To prove this, PipeSak Incorporated solicited the help of Corrosion Service Company Limited to carry out a comprehensive, unbiased experiment to test and compare the cathodic shielding effects of a PipePillo Structured Pipeline Pillow (SPP) and a standard spray-in polyurethane foam support. The methodology of the experiment was developed to test the cathodic shielding at a variety of CP operating points using a 1.2-m long section of fusion bond epoxy (FBE)-coated NPS24 pipe.

The pipe was instrumented with six steel coupons to simulate holidays in the pipe coating, with one coupon acting as a control by simulating an unshielded holiday between the supports. The experiment was designed to simulate an installed pipeline and was carried out over four months to address any uncertainty regarding the impact of time on foam’s shielding effects.

In order to conclusively evaluate the shielding effects of both the PipePillo® and the foam support, the experiment measured coupon-to-pipe resistances, coupon corrosion currents, and coupon polarized potentials at a variety of CP operating points. The experiment was carried out twice to determine whether increasing the load on the pipe would impact the shielding characteristics.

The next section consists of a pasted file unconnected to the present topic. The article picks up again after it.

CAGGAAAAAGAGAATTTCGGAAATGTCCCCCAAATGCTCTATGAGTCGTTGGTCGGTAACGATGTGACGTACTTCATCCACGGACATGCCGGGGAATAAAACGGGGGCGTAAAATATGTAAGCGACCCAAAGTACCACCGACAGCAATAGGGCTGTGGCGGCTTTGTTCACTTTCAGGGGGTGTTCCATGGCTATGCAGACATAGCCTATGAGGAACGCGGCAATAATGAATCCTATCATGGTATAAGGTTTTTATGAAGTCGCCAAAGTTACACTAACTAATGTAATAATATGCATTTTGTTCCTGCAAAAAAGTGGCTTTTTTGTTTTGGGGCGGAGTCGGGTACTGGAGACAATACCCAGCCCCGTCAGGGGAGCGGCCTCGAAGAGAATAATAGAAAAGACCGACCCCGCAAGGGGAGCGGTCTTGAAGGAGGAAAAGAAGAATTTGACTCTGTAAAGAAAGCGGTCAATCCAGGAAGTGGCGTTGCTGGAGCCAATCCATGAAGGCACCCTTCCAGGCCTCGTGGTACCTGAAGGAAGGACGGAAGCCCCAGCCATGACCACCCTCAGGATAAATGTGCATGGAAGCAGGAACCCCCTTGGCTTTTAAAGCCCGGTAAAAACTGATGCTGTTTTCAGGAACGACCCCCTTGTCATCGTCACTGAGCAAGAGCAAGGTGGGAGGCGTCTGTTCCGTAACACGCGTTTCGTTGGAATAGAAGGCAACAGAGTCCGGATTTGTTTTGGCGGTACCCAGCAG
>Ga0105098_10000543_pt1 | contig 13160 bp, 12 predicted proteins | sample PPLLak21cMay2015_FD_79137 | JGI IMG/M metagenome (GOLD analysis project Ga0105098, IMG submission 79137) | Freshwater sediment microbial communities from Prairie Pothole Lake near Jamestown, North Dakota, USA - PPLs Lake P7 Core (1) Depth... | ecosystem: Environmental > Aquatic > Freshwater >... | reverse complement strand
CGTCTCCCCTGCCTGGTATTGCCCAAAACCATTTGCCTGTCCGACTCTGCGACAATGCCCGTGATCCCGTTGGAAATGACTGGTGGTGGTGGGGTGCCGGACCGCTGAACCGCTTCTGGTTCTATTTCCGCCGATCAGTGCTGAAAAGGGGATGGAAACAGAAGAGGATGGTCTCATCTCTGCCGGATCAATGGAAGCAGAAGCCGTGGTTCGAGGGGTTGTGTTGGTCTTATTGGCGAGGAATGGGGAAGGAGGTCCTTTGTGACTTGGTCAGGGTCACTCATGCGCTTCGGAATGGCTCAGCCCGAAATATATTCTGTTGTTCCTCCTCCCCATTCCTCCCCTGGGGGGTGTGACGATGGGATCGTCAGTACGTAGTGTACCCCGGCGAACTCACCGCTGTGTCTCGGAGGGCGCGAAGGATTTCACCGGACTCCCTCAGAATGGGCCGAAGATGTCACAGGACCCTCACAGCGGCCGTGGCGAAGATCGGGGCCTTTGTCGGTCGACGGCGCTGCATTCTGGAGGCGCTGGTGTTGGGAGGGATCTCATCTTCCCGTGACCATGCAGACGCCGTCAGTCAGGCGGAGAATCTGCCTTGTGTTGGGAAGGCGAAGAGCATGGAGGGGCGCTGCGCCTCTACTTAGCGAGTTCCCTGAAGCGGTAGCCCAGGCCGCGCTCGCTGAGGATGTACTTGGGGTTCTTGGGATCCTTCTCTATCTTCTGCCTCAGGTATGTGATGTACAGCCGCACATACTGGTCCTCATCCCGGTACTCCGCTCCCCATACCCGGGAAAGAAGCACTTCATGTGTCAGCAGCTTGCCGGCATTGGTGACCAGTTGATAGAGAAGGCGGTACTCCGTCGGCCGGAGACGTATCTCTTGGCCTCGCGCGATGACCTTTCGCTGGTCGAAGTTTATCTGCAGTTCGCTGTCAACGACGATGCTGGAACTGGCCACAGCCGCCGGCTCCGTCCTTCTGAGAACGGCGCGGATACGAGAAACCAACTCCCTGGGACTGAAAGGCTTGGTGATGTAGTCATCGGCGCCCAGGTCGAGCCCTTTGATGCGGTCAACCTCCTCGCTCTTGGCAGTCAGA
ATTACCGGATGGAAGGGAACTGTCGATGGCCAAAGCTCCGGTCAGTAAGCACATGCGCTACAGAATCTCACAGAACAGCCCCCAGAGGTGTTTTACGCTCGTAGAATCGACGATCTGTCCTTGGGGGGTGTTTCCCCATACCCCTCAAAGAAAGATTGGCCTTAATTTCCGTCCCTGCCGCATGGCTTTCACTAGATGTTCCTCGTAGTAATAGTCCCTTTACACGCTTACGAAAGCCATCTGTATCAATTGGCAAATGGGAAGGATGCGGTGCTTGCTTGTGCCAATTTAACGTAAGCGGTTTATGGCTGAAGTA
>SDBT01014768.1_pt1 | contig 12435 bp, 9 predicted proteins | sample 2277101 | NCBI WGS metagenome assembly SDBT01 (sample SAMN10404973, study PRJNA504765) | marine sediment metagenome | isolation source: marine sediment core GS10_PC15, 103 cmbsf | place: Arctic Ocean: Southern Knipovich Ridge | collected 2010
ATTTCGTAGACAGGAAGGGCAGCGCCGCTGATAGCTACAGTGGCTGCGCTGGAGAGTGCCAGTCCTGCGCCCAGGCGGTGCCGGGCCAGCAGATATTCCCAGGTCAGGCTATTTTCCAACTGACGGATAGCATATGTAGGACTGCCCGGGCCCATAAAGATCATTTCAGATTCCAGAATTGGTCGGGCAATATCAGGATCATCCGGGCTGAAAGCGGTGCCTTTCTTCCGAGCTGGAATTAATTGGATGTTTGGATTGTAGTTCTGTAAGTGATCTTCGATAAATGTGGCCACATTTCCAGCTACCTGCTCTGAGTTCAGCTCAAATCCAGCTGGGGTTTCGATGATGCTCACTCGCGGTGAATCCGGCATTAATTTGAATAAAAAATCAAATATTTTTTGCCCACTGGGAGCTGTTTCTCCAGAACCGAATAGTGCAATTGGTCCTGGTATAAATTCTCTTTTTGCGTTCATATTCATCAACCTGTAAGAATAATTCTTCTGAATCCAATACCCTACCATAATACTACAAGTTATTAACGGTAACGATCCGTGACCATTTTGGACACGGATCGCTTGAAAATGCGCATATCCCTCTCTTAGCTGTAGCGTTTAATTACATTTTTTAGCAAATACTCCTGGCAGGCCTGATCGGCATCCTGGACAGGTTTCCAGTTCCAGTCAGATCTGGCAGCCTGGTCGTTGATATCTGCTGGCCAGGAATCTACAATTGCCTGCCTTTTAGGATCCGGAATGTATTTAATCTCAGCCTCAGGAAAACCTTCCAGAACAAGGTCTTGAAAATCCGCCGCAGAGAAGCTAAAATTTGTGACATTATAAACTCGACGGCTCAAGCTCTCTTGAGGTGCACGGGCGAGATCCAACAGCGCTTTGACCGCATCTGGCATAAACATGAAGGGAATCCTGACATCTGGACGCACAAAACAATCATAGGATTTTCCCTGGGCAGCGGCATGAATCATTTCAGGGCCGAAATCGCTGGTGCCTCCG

The test results clearly indicated that the PipePillo® (PP) coupons polarized more and received more CP current than the foam support (FS) coupons under all test conditions. In fact, the polarization characteristics of the PipePillo center and side coupons were almost identical to the polarization characteristics of the control coupon (simulated unshielded holiday).

Figure 4 shows the protection level of each test coupon represented as a comparison to the protection level of the control coupon (no shielding case). The polarized potentials of the PipePillo® coupons remained within 50 mV of the control coupon at all operating levels. By contrast, the polarized potentials of the foam support coupons were consistently both less electro-negative and subject to less polarization than the control coupon.

The test results are clear: the PipePillo support was determined to have negligible cathodic shielding effects while the foam support was determined to have significant shielding effects. Since aboveground measurement techniques are unable to detect shielded potentials, a holiday shielded from CP by a foam pipeline support could remain undetected while conducting potential surveys.

When combined with the propensity of foam supports to be crushed under the weight of the pipeline, which exposes the pipe coating to the rocky trench bottom, using foam as a pipeline support technique is a risk that pipeline-owning companies and contractors no longer have to take.

[inline:Fig 2_Polyurethane Spray-in Foam (2).jpg]
Figure 2: Polyurethane spray-in foam.

[inline:Fig 3_PipePillo Structured Pipeline Support.jpg]
Figure 3: PipePillo structured pipeline support pillow.

[inline:Fig 4_Coupon Polarized Potential vs Control Coupon Polarized Potential.jpg]
Figure 4: Coupon polarized potential vs. control coupon polarized potential.